Reagan helped save the ozone layer but ruined America’s leadership in clean energy
Sunday was the 100th anniversary of President Reagan’s birth.
As ThinkProgress points out, the right-wing hagiography of the Gipper leaves out the fact that he was “a serial tax raiser” and “nearly tripled the federal budget deficit” and “gave amnesty to 3 million undocumented immigrants.”
His overall environmental legacy as president is very poor, as Grist laid out in great detail here. The only real exception was his work in helping to save the ozone layer. But his clean energy legacy is an unmitigated disaster that we are still suffering the consequences from today. Let’s run through the history.
Grist explained Reagan’s overall eco-legacy in 2004:
Before delving further into Reagan’s track record, it’s worth recalling his infamous public statement that “trees cause more pollution than automobiles do,” and that if “you’ve seen one tree you’ve seen them all.” This is not, in other words, a president who demonstrated much ecological prowess.
Reagan’s ignorance in this area is personified by James Watt and Anne Gorsuch, the leaders he selected to head the Department of Interior and the U.S. EPA, respectively. “Never has America seen two more intensely controversial and blatantly anti-environmental political appointees than Watt and Gorsuch,” said Greg Wetstone, director of advocacy at the Natural Resources Defense Council, who served on the Hill during the Reagan era as chief environment council at the House Energy and Commerce Committee.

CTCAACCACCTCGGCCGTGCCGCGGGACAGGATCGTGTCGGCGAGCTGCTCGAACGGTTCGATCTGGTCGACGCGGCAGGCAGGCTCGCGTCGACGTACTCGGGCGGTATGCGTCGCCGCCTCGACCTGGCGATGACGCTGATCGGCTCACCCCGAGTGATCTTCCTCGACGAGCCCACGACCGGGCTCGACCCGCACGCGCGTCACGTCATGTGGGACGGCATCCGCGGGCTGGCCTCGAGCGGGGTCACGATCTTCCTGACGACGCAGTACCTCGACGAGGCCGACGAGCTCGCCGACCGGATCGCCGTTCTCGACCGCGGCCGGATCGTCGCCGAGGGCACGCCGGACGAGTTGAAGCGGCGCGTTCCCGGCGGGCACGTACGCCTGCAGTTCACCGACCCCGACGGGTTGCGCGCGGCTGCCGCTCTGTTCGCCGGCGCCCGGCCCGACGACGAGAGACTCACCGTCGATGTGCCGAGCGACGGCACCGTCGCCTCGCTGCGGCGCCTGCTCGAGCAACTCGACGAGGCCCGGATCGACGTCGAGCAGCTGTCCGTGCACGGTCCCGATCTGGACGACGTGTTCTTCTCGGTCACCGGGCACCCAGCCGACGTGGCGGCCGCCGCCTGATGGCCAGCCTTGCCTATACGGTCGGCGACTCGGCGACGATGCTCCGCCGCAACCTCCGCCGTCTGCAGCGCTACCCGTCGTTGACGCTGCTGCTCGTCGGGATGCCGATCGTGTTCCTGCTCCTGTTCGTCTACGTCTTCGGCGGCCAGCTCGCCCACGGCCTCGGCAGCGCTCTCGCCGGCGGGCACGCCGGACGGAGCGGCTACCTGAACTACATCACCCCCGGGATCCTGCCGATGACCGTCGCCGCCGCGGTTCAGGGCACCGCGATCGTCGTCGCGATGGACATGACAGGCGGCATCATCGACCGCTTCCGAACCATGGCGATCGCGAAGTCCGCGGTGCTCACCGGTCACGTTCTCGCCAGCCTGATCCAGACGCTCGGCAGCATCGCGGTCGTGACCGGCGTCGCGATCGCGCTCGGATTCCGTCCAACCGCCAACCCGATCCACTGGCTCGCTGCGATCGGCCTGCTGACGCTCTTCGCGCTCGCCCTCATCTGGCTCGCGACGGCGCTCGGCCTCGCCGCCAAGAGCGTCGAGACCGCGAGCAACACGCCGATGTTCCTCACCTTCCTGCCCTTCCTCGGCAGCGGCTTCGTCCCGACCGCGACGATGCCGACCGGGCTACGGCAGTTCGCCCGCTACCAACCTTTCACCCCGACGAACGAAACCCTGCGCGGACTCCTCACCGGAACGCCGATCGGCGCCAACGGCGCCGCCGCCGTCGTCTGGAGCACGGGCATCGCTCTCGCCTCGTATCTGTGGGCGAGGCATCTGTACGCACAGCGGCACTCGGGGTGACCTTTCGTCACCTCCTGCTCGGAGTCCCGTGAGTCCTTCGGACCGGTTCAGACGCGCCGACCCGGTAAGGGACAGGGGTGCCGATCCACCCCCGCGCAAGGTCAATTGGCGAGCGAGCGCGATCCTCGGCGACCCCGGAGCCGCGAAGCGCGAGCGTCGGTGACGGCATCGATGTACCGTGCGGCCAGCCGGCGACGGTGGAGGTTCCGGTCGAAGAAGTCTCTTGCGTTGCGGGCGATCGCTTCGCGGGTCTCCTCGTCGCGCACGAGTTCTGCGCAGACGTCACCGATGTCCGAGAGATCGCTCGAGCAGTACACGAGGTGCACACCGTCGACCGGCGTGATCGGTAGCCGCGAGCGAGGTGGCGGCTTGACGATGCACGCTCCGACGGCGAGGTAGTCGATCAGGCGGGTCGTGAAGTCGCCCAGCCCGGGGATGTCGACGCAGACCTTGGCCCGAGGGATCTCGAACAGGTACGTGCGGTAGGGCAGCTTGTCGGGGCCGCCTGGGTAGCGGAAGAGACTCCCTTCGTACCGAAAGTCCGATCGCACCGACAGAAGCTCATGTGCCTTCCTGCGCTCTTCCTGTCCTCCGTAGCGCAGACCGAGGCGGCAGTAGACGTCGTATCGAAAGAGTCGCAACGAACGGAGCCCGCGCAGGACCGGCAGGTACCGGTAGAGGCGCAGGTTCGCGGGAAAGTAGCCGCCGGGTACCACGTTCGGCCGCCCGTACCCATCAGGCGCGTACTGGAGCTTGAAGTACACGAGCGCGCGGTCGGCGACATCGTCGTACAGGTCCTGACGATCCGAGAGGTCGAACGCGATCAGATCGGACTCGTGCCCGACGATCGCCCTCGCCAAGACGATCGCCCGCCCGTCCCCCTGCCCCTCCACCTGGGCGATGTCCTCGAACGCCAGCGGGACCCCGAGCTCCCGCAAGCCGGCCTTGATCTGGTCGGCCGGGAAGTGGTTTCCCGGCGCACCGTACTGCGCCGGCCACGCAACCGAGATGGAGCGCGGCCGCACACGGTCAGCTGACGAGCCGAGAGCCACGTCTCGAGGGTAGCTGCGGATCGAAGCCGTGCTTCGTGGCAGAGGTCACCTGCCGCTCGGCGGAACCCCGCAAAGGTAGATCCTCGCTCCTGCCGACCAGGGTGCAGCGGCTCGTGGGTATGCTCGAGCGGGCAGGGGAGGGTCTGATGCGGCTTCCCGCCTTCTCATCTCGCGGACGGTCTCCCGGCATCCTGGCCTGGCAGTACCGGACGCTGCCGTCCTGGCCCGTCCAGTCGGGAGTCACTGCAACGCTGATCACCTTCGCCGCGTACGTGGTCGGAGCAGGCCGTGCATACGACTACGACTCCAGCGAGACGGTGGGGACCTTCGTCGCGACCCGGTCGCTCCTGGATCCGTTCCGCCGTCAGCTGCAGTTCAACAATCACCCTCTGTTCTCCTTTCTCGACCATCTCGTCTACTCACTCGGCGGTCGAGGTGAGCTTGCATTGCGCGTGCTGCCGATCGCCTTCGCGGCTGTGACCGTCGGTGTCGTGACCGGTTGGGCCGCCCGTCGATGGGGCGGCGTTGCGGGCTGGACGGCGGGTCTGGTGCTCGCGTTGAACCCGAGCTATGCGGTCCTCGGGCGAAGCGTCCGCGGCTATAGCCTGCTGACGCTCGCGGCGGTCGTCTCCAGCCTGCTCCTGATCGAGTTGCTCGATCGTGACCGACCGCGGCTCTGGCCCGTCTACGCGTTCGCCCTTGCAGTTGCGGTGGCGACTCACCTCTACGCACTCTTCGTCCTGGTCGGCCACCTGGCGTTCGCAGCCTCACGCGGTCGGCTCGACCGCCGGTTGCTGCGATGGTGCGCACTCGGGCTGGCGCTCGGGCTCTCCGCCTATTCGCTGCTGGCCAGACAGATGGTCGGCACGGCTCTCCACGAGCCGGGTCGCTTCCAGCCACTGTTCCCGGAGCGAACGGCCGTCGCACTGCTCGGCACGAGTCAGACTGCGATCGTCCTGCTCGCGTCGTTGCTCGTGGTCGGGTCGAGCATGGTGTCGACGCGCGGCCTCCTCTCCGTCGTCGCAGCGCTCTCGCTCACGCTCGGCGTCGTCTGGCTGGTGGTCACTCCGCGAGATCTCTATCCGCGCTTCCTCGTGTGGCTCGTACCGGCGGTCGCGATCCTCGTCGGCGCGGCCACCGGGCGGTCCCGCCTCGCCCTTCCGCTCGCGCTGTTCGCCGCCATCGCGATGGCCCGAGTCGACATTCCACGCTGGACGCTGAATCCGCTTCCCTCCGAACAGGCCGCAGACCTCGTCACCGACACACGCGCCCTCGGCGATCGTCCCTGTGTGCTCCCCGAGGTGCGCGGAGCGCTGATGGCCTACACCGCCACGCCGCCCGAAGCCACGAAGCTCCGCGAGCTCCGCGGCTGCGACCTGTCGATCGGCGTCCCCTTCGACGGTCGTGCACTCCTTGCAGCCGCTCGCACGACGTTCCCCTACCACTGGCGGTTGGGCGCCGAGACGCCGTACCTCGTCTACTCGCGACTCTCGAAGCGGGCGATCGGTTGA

The list of rollbacks attempted by these administrators is as sweeping as those of the current administration. Gorsuch tried to gut the Clean Air Act with proposals to weaken pollution standards “on everything from automobiles to furniture manufacturers — efforts which took Congress two years to defeat,” according to Clapp. Moves to weaken the Clean Water Act were equally aggressive, crescendoing in 1987 when Reagan vetoed a strong reauthorization of the act only to have his veto overwhelmingly overridden by Congress. Assaults on Superfund were so hideous that Rita Lavelle, director of the program, was thrown in jail for lying to Congress under oath about corruption in her agency division. The gutting of funds for environmental protection was another part of Reagan’s legacy. “EPA budget cuts during Reagan’s first term were worse than they are today,” said Frank O’Donnell, director of Clean Air Trust, who reported on environmental policy for The Washington Monthly during the Reagan era. “The administration tried to cut EPA funding by more than 25 percent in its first budget proposal,” he said. And massive cuts to Carter-era renewable-energy programs “set solar back a decade,” said Clapp.
Topping it all off were efforts to slash the EPA enforcement program: “The enforcement slowdown was staggering,” said a staffer at the House Energy and Commerce Committee who helped investigate the Reagan administration’s enforcement of environmental laws during the early ’80s. “In the first year of the Reagan administration, there was a 79 percent decline in the number of enforcement cases filed from regional offices to EPA headquarters, and a 69 percent decline in the number of cases filed from the EPA to the Department of Justice.”
As for energy, Reagan almost single-handedly killed America’s global leadership in renewable energy.
President Reagan is the “culprit in chief” when it comes to the “current energy debacle,” explained Richard Cohen in his 2008 piece “Wish Upon a Pump.” I could not agree more.
Reagan is a key reason we have only about one-sixth of the soaring global market for wind power — an industry we once dominated: President Reagan cut the renewable energy R&D budget 85 percent after he took office and eliminated the wind investment tax credit in 1986. This was pretty much the death of most of the U.S. wind industry. Same for solar power.